Human Rights: Iran’s Ultimate Vulnerability

Developments in the Middle East have placed the spotlight once again on Iran and its hegemonic temptations. This goes parallel to calls from parties such as France and Germany, whom Iran previously counted on in the face of U.S. pressures, demanding Tehran reel in its ballistic missile program and support for proxy groups across the region.

While all such measures are necessary and deserve escalation, Tehran’s human rights violations demand even more attention. This is the one issue that both shivers fear in the ruling regime and provides direct support for the Iranian people in their struggle for freedom, democracy and all the other values embraced by today’s 21st century world.

As the world marks International Human Rights Day on December 10th, we are also well into the first year of Iranian President Hassan Rouhani’s second term.

Dubbed as a “moderate” figure in Iran’s politics, with many arguing otherwise, the scene witnessed in Iran during his tenure has been far from it. Over 3,500 executions are merely the first stain of an atrocious report card of human rights violations.

new report by Iran Human Rights Monitoring reviewing the plight of human rights in Iran during the course of 2017 sheds light on a reality the regime strives to cloak from the world.

Mrs. Asma Jahangir, the United Nations Special Rapporteur on the human rights situation in Iran, in a semi-annual report referred to the absence of an independent judiciary in Iran. Improving the country’s human rights situation hinges on reforming the judiciary, she added.

Amnesty International in its 2016-2017 report indicated how, aside from China, Iran is host to 55 percent of all the world’s executions.

In June Iranian Supreme Leader Ali Khamenei used the term “fire at will” in a speech, leading to an increase in repressive measures and flagrant human rights violations.

This includes a 22 percent increase in the number of arrests, 25 percent increase in women executions, the execution of four juveniles, and a surge in inhumane and humiliating punishments, according to the Iran-HRM report.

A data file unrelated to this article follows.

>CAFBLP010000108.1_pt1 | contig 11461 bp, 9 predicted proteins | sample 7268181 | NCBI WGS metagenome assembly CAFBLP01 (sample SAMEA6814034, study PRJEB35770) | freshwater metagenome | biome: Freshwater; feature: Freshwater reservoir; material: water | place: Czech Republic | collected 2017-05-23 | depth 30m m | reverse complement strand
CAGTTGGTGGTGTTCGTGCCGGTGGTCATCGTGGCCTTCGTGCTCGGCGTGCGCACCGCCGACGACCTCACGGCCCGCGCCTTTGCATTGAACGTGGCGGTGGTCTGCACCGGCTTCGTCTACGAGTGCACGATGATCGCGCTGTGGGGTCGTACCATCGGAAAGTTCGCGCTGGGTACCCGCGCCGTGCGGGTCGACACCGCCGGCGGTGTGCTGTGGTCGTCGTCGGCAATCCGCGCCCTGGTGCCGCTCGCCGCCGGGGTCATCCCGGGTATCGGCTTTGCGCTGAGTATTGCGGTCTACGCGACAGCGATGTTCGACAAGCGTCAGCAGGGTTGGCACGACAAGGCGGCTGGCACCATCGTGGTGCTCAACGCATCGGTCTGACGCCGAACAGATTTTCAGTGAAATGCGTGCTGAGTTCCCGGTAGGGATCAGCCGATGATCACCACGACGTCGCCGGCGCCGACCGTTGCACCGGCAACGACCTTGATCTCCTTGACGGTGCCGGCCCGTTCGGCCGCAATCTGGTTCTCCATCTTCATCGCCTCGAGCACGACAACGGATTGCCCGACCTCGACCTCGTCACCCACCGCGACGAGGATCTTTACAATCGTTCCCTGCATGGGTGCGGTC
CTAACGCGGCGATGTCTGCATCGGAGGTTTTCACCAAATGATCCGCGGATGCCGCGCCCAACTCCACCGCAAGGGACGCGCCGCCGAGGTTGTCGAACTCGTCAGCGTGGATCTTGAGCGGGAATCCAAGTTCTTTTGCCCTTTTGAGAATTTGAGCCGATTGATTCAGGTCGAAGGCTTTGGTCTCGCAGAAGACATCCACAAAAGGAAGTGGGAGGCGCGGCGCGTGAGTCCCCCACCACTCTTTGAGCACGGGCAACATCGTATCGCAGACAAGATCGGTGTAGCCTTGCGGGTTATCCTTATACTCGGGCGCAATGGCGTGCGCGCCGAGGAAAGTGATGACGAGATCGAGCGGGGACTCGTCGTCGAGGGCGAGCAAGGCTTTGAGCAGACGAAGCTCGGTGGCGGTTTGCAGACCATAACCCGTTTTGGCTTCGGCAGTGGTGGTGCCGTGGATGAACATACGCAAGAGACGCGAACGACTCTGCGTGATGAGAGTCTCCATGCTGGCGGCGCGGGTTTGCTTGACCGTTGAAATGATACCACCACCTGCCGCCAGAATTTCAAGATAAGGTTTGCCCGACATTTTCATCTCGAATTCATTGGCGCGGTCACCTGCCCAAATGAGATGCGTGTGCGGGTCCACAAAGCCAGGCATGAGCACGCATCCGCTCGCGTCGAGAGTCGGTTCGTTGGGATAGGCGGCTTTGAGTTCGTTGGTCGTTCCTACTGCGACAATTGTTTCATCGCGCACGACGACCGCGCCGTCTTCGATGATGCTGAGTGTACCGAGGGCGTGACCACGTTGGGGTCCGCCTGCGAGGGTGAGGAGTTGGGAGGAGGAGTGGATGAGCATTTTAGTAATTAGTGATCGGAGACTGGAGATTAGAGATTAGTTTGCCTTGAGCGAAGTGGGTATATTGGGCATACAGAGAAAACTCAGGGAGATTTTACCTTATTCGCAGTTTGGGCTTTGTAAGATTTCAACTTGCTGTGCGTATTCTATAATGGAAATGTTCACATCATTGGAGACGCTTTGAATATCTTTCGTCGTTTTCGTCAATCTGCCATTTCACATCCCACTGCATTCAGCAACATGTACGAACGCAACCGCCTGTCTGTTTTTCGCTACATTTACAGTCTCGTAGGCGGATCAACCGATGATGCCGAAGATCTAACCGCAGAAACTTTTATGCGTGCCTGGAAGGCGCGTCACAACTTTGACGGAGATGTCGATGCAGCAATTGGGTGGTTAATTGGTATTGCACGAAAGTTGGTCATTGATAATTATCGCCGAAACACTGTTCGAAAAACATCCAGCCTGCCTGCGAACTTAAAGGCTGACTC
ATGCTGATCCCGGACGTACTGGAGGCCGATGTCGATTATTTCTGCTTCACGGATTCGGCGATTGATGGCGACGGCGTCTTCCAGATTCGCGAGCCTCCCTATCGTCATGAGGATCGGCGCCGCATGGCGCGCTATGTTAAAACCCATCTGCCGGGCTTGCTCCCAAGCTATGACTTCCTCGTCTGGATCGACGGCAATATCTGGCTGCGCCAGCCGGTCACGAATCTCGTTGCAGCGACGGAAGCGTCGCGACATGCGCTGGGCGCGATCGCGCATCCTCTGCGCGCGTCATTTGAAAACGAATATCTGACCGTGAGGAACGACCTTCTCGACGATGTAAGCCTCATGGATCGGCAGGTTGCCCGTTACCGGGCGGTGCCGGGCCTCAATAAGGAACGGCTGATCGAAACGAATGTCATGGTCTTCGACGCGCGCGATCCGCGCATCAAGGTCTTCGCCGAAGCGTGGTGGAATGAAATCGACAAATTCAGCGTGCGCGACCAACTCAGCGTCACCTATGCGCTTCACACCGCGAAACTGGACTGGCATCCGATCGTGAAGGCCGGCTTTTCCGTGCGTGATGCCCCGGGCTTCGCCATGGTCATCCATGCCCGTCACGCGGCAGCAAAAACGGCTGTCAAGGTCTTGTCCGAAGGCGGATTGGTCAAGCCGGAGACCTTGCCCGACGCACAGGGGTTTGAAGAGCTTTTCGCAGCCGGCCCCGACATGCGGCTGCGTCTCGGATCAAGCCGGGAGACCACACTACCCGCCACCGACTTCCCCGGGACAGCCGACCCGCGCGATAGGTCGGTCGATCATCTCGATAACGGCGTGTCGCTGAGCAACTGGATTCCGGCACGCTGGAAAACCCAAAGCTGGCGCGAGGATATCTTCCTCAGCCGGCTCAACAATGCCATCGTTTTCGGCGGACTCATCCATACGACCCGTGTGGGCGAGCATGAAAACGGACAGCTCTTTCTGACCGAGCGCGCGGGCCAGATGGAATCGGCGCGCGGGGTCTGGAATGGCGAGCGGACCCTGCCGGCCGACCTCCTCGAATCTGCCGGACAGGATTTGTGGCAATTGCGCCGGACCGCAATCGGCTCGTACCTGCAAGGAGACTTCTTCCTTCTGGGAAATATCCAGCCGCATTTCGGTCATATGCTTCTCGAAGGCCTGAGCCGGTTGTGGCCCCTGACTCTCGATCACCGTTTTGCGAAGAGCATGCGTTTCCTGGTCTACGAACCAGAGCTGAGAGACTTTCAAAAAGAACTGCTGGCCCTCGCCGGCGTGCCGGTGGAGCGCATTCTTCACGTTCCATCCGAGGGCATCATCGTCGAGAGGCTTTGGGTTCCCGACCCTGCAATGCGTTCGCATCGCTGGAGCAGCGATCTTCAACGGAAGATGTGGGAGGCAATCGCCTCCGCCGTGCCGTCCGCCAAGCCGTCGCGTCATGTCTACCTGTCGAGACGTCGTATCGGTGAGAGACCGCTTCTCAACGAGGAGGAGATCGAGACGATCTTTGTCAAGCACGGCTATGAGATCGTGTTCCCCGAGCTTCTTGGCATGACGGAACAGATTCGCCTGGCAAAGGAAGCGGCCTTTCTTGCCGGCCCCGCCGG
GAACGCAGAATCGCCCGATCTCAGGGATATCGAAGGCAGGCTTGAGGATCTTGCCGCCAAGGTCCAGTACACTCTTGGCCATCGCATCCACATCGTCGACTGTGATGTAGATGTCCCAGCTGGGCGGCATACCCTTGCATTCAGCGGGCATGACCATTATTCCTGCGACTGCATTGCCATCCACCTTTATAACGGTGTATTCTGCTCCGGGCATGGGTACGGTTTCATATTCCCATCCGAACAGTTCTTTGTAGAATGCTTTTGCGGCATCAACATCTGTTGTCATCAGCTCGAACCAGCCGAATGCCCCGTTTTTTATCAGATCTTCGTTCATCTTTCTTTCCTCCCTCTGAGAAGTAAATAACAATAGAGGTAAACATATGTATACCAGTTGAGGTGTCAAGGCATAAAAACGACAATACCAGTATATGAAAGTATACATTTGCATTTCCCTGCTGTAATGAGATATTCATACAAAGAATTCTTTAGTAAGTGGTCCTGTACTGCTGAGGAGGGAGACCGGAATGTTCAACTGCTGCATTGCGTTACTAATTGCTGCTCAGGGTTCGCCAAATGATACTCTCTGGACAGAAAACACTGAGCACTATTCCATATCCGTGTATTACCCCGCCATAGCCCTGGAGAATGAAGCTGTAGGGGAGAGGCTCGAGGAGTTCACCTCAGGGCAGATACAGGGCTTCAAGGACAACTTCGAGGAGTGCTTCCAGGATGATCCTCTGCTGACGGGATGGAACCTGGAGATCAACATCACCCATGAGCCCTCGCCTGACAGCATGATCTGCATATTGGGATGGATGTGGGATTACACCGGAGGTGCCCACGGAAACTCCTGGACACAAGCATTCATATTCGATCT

Iran has witnessed 520 executions from the beginning of 2017 to the end of November, while only 91 such cases have been reported by the regime’s official news agencies. 28 of these were public hangings and five cases involved political prisoners.

The systematic murder of porters by state security forces in Iran’s border regions, counting to 84 such cases so far in 2017, raised a stir in social networks and even international media outlets.

Bent under the weight of their loads — smuggled cigarettes, alcohol, gasoline, and even home appliances — the mules are a common sight in Iran’s western border regions.

The report also sheds light on the atrocious conditions in Iran’s prisons, as severe crackdown measures have rendered jails packed with inmates. This has led to poor hygiene conditions, low quality food and many other dilemmas for the prisoners.

Iran’s jails are also home to at least 640 political prisoners, an issue Tehran refuses to recognize or provide any information about. These individuals are constantly tortured and placed under inhumane pressures, as more than 56 are victim to mental and psychological tortures.